The nature and incidence of life-threatening or fatal toxicity after marrow transplantation were analyzed in 52 patients who received HLA-A, B, DR, Dw-phenotypically identical marrow transplants from unrelated volunteer donors (URD). An age and disease-matched cohort of 104 patients transplanted from HLA-genotypically identical siblings was used as a comparative group. The actuarial probability of grade 3 or 4 regimen-related toxicity was 31% after URD transplants and 21% after matched sibling transplants (log-rank p = 0.1041). The median duration of first hospitalization was 33 days for recipients of genotypically-identical marrow and 36 days for recipients of URD marrow (p = 0.0244). Sixty percent of genotypically identical marrow recipients and 51% of unrelated volunteer donor marrow recipients were discharged home from Seattle free of disease at a median of 99 days post-transplant (p = 0.5095). The percentage of patients requiring readmission to hospital and the actuarial probability of requiring either hemodialysis or mechanical ventilation were not statistically different between the two groups. We conclude that matched URD marrow transplantation is not associated with significantly greater regimen-related toxicity or mortality than transplantation from HLA-genotypical siblings.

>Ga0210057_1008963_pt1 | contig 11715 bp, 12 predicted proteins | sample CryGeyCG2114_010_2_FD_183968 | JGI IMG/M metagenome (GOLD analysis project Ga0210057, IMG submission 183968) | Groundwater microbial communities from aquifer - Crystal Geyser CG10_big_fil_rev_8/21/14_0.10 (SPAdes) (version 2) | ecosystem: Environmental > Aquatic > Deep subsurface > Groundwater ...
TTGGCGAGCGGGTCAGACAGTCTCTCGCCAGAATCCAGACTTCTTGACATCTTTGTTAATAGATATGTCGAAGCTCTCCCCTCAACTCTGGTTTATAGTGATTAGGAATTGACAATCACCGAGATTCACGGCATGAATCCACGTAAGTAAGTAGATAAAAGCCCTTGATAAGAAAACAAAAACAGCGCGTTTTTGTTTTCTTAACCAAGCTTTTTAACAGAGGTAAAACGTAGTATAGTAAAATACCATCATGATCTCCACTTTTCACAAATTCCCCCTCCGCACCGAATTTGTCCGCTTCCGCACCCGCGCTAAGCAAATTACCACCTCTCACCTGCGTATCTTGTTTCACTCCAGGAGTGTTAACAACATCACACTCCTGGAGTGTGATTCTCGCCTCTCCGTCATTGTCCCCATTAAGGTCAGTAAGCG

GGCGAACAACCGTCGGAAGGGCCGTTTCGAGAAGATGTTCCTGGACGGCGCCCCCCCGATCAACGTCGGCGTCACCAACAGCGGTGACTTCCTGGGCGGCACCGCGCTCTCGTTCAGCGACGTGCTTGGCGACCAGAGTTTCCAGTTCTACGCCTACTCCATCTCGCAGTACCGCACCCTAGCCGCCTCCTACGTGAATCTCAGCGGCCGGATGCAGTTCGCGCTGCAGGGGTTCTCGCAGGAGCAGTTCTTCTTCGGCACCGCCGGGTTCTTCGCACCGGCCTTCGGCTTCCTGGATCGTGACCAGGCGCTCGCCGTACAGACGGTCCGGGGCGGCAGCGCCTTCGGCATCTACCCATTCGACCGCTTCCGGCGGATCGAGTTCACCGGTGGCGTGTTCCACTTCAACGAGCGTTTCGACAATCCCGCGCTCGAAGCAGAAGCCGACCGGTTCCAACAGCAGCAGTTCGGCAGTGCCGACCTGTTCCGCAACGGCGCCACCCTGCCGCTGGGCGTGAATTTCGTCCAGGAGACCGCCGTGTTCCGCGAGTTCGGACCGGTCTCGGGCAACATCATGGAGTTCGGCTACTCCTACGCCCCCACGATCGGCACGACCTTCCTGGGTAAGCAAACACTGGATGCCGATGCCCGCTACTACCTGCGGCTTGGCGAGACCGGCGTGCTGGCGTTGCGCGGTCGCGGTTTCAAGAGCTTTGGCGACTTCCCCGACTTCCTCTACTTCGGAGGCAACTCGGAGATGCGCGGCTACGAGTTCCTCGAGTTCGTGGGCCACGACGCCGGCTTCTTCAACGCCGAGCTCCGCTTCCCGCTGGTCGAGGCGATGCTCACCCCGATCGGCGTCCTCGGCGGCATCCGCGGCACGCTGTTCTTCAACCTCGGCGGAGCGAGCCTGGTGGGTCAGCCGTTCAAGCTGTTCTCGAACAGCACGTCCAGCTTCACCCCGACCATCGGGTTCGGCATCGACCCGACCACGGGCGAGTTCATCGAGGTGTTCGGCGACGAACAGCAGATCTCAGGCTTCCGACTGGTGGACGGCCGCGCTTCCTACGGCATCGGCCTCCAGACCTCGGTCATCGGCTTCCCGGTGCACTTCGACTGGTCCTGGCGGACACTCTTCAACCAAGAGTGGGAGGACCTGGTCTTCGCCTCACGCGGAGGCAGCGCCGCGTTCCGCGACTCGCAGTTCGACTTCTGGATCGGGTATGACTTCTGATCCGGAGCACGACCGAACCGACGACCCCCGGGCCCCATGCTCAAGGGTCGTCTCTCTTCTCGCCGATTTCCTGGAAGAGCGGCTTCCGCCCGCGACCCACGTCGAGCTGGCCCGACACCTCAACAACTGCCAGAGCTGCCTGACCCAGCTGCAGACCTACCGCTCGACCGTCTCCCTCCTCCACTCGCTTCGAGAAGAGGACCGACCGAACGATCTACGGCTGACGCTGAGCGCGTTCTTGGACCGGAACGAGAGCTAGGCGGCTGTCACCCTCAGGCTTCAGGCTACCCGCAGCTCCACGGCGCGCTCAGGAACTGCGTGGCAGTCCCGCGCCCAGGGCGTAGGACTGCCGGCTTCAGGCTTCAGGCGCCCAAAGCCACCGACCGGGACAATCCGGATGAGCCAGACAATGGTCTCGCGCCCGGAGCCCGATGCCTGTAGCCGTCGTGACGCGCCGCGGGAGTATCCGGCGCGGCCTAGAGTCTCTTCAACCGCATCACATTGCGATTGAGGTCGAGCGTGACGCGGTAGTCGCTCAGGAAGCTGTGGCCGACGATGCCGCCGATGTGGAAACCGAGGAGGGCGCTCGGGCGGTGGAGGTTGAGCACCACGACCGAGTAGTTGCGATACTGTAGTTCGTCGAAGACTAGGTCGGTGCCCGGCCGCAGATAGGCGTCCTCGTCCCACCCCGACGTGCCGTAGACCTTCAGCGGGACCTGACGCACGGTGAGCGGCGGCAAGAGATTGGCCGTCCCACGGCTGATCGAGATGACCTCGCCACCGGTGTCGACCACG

|Original language||English (US)|
|Number of pages||5|
|Journal||Bone marrow transplantation|
|State||Published - 1994|
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